People who have low self-esteem, who consistency view themselves and the world pessimism or who are readily overwhelmed by the stress, are to have the depression. In the recent years, many researchers like- R.Grohol in 1995 have shown that the physical changes in the body can be accompanied by the mental changes. He said that “ it is very often that a combination of genetic, psychological and environment factors are involved in the onset of a depressive disorders
A large majority of patients have experienced that others do not want to touch them (Gupta & Gupta, 1998). Stigmatization influences the quality of life of vitiligo patients significantly (Finlay & Khan, 1994). The disease is a frequent precursor to low self-esteem, sexual malfunction, distress, anxiety, poor body image, depression, and a lower the quality of life in general (Porter, Beuf, Lerner & Nordlund, 1986). Similar to psoriasis patients, vitiligo patients are left to deal with a chronic, relapsing, visible and lifelong disorder that impairs their ability to cope (Chren & Weinstock,
Many years before any acute episodes are experienced, the negative symptoms are likely to be present. These symptoms are very subtle and can be hard to distinguish as schizophrenia. The negative symptoms are often likened to those of depression, with a lack of motivation and being unsociable common examples. It is not uncommon for people with schizophrenia to suffer from cognitive impairment in addition to these behavioural changes, with concentration an issue for many (Mueser and McGurk, 2004). In conclusion, despite large amounts of research concerning the disorder, both diagnosis and treatment of schizophrenia still proves costly.
Untreated mental illness is dangerous and over time we have learned that locking people with a mental illness is not the solution but makes it worse. People with untreated mental illness face many consequences. “People with untreated psychiatric illnesses comprise 250,000 people, of the total homeless population” (mentalillnesspolicy.org). The quality of life for these individuals is extremely heart breaking, and many are victimized regularly. There are also cost to the communities, people with untreated MH issues end up in hospitals, shelters or jail.
Depression Depression is a common disease worldwide, affecting more than 300 million people. Depression differs from normal mood swings and short-lived emotions, in response to the challenges of everyday life. Depression can become a serious health condition, especially when it is long-term and with moderate or severe intensity. Depression can cause great suffering to the person who is affected, and poor performance at work, school or in the family. And at worst can lead to suicide.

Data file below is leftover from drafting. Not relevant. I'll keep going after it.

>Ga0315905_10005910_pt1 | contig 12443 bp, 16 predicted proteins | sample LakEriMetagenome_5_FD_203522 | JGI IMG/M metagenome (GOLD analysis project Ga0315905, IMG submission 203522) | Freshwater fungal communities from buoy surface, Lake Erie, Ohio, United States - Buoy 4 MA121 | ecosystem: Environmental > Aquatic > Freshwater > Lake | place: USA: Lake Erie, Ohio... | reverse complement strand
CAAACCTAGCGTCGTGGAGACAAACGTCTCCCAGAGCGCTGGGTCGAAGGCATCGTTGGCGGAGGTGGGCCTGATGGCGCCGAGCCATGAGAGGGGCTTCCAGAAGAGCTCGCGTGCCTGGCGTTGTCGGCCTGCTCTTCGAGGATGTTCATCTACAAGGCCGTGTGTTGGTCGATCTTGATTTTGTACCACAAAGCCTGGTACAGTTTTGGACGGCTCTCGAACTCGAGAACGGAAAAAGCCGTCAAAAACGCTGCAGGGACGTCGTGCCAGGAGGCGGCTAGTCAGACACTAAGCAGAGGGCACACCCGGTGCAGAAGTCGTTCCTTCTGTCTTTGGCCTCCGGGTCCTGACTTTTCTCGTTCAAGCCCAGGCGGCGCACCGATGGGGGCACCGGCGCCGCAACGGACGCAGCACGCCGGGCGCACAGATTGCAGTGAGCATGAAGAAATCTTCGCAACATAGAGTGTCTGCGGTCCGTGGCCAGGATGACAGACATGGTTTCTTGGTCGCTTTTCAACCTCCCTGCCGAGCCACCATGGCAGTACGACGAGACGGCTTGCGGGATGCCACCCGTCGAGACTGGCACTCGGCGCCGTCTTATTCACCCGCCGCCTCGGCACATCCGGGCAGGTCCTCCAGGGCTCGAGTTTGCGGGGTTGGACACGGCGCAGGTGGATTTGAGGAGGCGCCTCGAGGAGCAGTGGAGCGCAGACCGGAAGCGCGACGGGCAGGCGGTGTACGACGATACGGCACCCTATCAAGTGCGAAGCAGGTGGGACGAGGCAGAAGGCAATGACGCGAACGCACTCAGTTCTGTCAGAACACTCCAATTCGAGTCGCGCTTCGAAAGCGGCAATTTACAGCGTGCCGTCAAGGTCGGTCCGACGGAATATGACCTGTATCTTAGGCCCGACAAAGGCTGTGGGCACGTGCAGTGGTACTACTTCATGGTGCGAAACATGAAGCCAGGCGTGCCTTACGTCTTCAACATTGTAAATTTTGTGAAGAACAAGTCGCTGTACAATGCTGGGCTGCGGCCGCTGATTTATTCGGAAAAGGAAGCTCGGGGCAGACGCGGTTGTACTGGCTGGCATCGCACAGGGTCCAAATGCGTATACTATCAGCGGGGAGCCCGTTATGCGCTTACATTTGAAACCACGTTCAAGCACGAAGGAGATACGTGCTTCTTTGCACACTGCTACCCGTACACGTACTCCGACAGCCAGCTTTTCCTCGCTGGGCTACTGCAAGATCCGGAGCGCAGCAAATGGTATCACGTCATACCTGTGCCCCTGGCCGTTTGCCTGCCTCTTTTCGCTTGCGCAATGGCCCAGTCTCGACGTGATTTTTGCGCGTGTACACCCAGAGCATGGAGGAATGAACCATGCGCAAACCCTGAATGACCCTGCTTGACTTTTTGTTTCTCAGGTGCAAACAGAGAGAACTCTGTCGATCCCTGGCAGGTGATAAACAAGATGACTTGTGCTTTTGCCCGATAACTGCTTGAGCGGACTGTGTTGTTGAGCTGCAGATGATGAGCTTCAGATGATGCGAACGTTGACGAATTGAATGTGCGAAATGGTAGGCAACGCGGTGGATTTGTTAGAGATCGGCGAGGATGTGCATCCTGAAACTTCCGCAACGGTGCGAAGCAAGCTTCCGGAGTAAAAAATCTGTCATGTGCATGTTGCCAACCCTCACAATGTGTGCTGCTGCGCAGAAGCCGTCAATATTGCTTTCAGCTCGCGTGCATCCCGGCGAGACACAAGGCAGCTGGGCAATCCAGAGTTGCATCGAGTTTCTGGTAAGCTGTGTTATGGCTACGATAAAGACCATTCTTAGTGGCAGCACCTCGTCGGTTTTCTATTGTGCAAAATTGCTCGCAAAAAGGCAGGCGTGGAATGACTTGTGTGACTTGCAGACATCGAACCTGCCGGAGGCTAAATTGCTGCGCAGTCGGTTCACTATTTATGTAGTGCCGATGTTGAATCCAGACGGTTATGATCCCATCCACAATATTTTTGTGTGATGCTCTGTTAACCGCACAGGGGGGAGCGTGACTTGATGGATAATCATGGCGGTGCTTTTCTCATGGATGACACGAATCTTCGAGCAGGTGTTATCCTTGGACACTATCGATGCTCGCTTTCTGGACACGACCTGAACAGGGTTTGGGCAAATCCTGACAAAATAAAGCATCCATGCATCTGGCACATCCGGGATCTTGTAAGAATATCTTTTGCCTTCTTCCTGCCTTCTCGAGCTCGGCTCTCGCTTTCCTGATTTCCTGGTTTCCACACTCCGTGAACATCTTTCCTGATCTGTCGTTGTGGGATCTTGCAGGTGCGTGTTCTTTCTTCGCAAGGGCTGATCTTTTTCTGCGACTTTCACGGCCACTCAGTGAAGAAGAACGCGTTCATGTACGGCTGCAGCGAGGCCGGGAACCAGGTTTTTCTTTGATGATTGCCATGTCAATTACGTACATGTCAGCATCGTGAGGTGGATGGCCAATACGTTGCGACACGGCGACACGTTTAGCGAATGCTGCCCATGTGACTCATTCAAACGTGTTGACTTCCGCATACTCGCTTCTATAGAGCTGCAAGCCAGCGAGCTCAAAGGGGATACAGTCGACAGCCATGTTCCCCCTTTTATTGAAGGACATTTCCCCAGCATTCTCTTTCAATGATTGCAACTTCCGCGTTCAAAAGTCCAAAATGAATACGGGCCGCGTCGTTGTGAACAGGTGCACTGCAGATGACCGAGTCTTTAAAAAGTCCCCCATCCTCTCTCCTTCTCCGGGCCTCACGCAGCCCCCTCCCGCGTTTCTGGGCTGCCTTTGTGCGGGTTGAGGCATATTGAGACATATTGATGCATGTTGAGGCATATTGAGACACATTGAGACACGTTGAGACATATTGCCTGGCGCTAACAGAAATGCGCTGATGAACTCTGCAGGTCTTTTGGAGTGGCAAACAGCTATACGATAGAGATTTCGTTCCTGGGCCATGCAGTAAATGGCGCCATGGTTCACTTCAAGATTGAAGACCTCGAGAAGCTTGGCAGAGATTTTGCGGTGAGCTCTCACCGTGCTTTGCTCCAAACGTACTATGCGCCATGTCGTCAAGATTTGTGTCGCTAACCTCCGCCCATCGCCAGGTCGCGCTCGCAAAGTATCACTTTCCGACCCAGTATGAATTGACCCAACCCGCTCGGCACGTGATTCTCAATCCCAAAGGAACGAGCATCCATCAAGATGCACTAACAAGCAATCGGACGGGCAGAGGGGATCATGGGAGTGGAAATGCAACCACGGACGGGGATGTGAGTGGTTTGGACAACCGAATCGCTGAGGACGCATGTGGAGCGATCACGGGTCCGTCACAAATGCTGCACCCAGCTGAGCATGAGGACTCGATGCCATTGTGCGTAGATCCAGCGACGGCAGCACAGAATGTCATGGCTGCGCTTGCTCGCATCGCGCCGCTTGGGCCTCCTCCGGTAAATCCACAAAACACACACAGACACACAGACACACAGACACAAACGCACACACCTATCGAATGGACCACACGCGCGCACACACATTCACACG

This is one of the compelling deliberations of how individual with mental disorder lives. Thoughts, fear, chaos, and mostly, confusion are some of the excruciating agony that a victim would have to deal with. Consequently, stress due to mental disorder causes increased alcohol intake, tobacco use, poor diet and even high-risk sexual behavior. In addition, according to mentalhelp.net, between 30 to 70 percent of the people who commit suicide suffer from rational disarray. It has become apparent that mental disorders do affect a person’s social life.
Despite being in the same category, each mental illness has its own subcategories and symptoms, effecting each victim differently. Psychotic disorders, according to WebMD, are “a group of serious illnesses that affect the mind.” These illnesses affect a person’s good judgement, their ability to think clearly and behave appropriately, their communication methods, and their abilities to understand reality and respond emotionally. People suffering from psychotic disorders have a rough time staying in touch with reality, more so when symptoms are severe. Most people who suffer from psychotic disorders also suffer from psychosis, a type of mental illness in which someone can’t differentiate reality from imagination. Examples of psychotic disorders include schizophrenia and psychosis
The Elderly and Depression Late onset depression is, one of the primarily diagnoses treated by psychiatrist in the patients over sixty. Depression in the elderly is often chronic and debilitating and can adversely affect the quality of life of the patient. According to Casey (2011) In general depression in the elderly is more chronic and persistent than depression earlier in life and often runs a chronic remitting course. Depression often is associated with aging but isn’t a result of the normal process of aging , As a result patient’s are easily misdiagnosed with depression when they actually have other illness such as dementia , or Alzheimer’s, Other contributory diseases or chronic illnesses are cancer, stroke, diabetes, hip fractures
The reason being that when drugs have been used, the chemicals that are in the drug permanently damage the way nerve cells send, receive, and process information. This could result in mental problems. Some being depression, personality disorders, or even suicidal thoughts. For example, teens addicted to drugs suffer from “Death from suicide, accidents, and illness much more often than other teens, than teens who avoid drugs. Teens who share needles and other drug paraphernalia can contract diseases such as HIV.
Depression affecting our lives People that have depression in their life is very common. About more than 16 million people experience major depression, which can affect you everyday. Depression is an extremely serious mental illness and can have a major impact on how you feel, and how you act. This mental illness can affect you in many different ways; physically, emotionally, and mentally. All people can experience sadness, but depression can change a person’s behavior, socialization, and physical being.